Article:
I met with Neurosurgeon Dr. Romanelli who is observing (and partially handling) my treatment. Dr. R is very Italian, a professor at the University of Rome Hospital, looking like a photo shot out of GQ in a blue blazer with beautiful shirt and Italian silk tie. I am reminded that European Drs. do not favor hospital scrubs as not being professional.  He will soon run the Cyberknife facility in Rome, so I get another expert for my treatments along with Dr. Chang. Stanford is a teaching hospital and you get company. 

I had blood tests and a tube inserted in the vein to take the iodine. Then off to the Cyberknife facility to be fitted for the mask that I would wear for the treatments. To make the mask, they take you into the chamber and put you on the actual treatment table. A thick flexible cloth-like mask is soaked and then molded to your face. It is then heat-treated and hardens into the shape of your face. There are attachments on either side that clip onto the table to insure that when they start the "zapping", your face doesn't move and the radiation doesn't get "misplaced"!  

After the mask, off to the CAT scan.  The CAT scan is the very latest GE "super scan" and it takes about 1 minute for the entire scan (no more concrete mixers – I have hit the big time)!!  I then had to wait an extra hour to make sure that there will be no iodine reaction (which, thankfully, did not happen), and I am sent home to return on Tuesday at 8:30 am to begin the treatments.  This all took about 3 hours.  Drove home and took it easy at home.

The treatment.

Tuesday, September 14th... I am there bright and early and go to the Cyberknife Suite.  Very short wait.  Ushered into the room and on the table.  The mask is strapped on and I am laid out.  Told to keep my eyes shut as the machine has a laser that searches out your face for landmarks in its treatment.  I can tell that I have been elevated and the machine begins to run. Various pitches and hums; all of a sudden a sharp smell of (ozone?)(Me?) fills the air.  Not sure what (or who) is making the odor, but it certainly gets my attention. Then various red and white flashes under my eyelids and I'm done in about 20 minutes.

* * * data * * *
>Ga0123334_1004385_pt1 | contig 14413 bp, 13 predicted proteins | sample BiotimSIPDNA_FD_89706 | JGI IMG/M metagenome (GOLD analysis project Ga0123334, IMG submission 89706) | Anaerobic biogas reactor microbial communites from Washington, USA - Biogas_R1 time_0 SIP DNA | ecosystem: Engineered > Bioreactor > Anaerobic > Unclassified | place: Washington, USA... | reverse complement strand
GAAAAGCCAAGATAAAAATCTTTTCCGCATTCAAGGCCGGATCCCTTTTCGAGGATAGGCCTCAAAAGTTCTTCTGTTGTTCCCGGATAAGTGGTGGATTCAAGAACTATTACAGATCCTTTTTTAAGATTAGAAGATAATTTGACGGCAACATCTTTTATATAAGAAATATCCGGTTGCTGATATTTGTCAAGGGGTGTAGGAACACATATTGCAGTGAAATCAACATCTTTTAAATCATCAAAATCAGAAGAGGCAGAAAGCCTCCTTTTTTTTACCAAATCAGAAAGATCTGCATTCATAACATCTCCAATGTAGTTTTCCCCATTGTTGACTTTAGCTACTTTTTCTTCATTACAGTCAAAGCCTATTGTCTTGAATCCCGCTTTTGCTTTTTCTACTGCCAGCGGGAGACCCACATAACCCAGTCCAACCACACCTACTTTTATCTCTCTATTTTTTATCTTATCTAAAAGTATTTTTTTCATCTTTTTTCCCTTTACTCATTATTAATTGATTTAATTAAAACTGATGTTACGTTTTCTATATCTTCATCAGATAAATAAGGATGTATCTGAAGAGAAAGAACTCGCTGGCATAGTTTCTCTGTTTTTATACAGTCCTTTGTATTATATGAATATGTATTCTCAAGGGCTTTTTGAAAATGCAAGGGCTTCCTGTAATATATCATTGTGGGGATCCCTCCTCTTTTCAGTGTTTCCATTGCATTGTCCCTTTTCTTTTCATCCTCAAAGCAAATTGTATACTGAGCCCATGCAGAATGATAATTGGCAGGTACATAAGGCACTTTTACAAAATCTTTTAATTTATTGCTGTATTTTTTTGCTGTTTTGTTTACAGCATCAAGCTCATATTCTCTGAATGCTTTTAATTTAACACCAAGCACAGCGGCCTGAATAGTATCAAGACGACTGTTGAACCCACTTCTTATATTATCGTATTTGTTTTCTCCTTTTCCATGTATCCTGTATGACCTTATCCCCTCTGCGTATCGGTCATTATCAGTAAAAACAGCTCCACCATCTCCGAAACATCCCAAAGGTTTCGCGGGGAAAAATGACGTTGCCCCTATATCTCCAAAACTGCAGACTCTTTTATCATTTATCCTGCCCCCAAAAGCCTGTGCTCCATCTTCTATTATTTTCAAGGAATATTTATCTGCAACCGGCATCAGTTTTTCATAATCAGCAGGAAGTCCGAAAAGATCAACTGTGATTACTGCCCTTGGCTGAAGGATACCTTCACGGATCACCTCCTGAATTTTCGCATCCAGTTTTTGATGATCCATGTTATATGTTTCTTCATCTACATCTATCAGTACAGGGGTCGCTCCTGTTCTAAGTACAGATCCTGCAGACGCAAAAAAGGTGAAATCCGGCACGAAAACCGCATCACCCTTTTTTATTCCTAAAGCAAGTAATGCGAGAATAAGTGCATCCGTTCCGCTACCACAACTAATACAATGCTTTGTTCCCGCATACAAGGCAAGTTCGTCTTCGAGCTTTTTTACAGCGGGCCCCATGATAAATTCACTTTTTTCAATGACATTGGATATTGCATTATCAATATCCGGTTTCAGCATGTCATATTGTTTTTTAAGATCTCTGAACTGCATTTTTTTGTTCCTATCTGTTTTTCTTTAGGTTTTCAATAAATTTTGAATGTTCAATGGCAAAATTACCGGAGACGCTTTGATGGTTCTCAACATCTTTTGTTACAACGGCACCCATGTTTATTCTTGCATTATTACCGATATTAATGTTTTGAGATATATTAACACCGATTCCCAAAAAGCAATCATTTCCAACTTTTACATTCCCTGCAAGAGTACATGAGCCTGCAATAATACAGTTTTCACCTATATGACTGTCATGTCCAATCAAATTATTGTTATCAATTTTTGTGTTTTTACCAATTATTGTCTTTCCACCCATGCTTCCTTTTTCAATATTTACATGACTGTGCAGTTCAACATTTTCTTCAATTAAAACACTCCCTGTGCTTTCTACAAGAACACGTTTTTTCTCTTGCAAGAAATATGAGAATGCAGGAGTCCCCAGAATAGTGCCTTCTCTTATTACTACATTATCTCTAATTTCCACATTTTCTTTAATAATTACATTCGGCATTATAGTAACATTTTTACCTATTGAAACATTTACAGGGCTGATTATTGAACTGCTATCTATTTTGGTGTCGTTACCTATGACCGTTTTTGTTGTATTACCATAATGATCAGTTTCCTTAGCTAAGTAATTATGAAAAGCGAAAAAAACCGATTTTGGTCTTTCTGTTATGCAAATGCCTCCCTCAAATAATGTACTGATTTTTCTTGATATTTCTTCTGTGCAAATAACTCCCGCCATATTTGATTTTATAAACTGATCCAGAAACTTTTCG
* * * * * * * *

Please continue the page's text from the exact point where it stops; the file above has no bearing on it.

Dr. Romanelli (today in another great outfit - this time a three piece black suit with Italian silk tie) says all went well and gives me two steroids (Dexamathasone) as there could be swelling in my head from the treatment, though this was not expected.  He also said it will definitely bring my sugar up "a little" (a little translated into 120 pts!!).  I immediately go home and all is well - no problems at all.  

I feel so good I decide to reward myself and do a little shopping in San Francisco and take the trolley downtown. I go to Gump’s,  L'Occitanne, Nordstrom and am on my way back home on the Muni when I suddenly feel like I have been sucker punched right in the head. Fortunately I am only about 2 blocks from Terry's house and I reel home and stagger off to bed!  After three hours I recover enough to move around... no more shopping I can tell you!!  

The next two days are just like the first (except that Dr. Romanelli has two more great outfits – I wonder idly how many he has and did he go over on weight when he flew in here), but I now go straight home, and while I get dizzy it's not nearly as bad as the first day. 

At the conclusion Dr. Chang meets with me and says so far, so good. I will have MRI's done at 6-month intervals for the next two years. I will consult with Dr. Chang by phone except at the one and two year anniversary when I go into California for physical checks. Dr. Chang warned me that it would all catch up... the stress, the adrenaline, the treatments and to take it easy for three or four days.  What a relief, I am done, its Friday the 18th, and I am going home.

Back home.

A very routine trip home and I settle in. I feel very tired. Saturday evening I go to mass with Sharon and family and thank God for my return and the completion of my treatments. As I write this on Sunday the 20th,  I am absolutely beat!!  Will stay close to home for a day or two and see how I feel. I am confident that I did the right thing and will now trust in God's judgment that all comes out as it should.  So far – so good!

I also cannot tell you how much finding the AN Patient Archive meant to my well-being and me. I am so very grateful it exists and don't know what I would have done without it. I also want to thank the members of the online support group for all of your thoughts and prayers - they meant so much to me. I particularly want to thank the following new friends on the support list for all their help in this story: Kate Besserman, Dina Goldin, Nita Alexander, K U Patel, Tony Boxer, and especially Philip Van Gelder. Take care and Love – I will update at 6 months and one year.

John H Baransy 
<JHBaransy AT aol.com>
Chicago, Illinois
September 2003


Last Edited: Thursday, November 20, 2003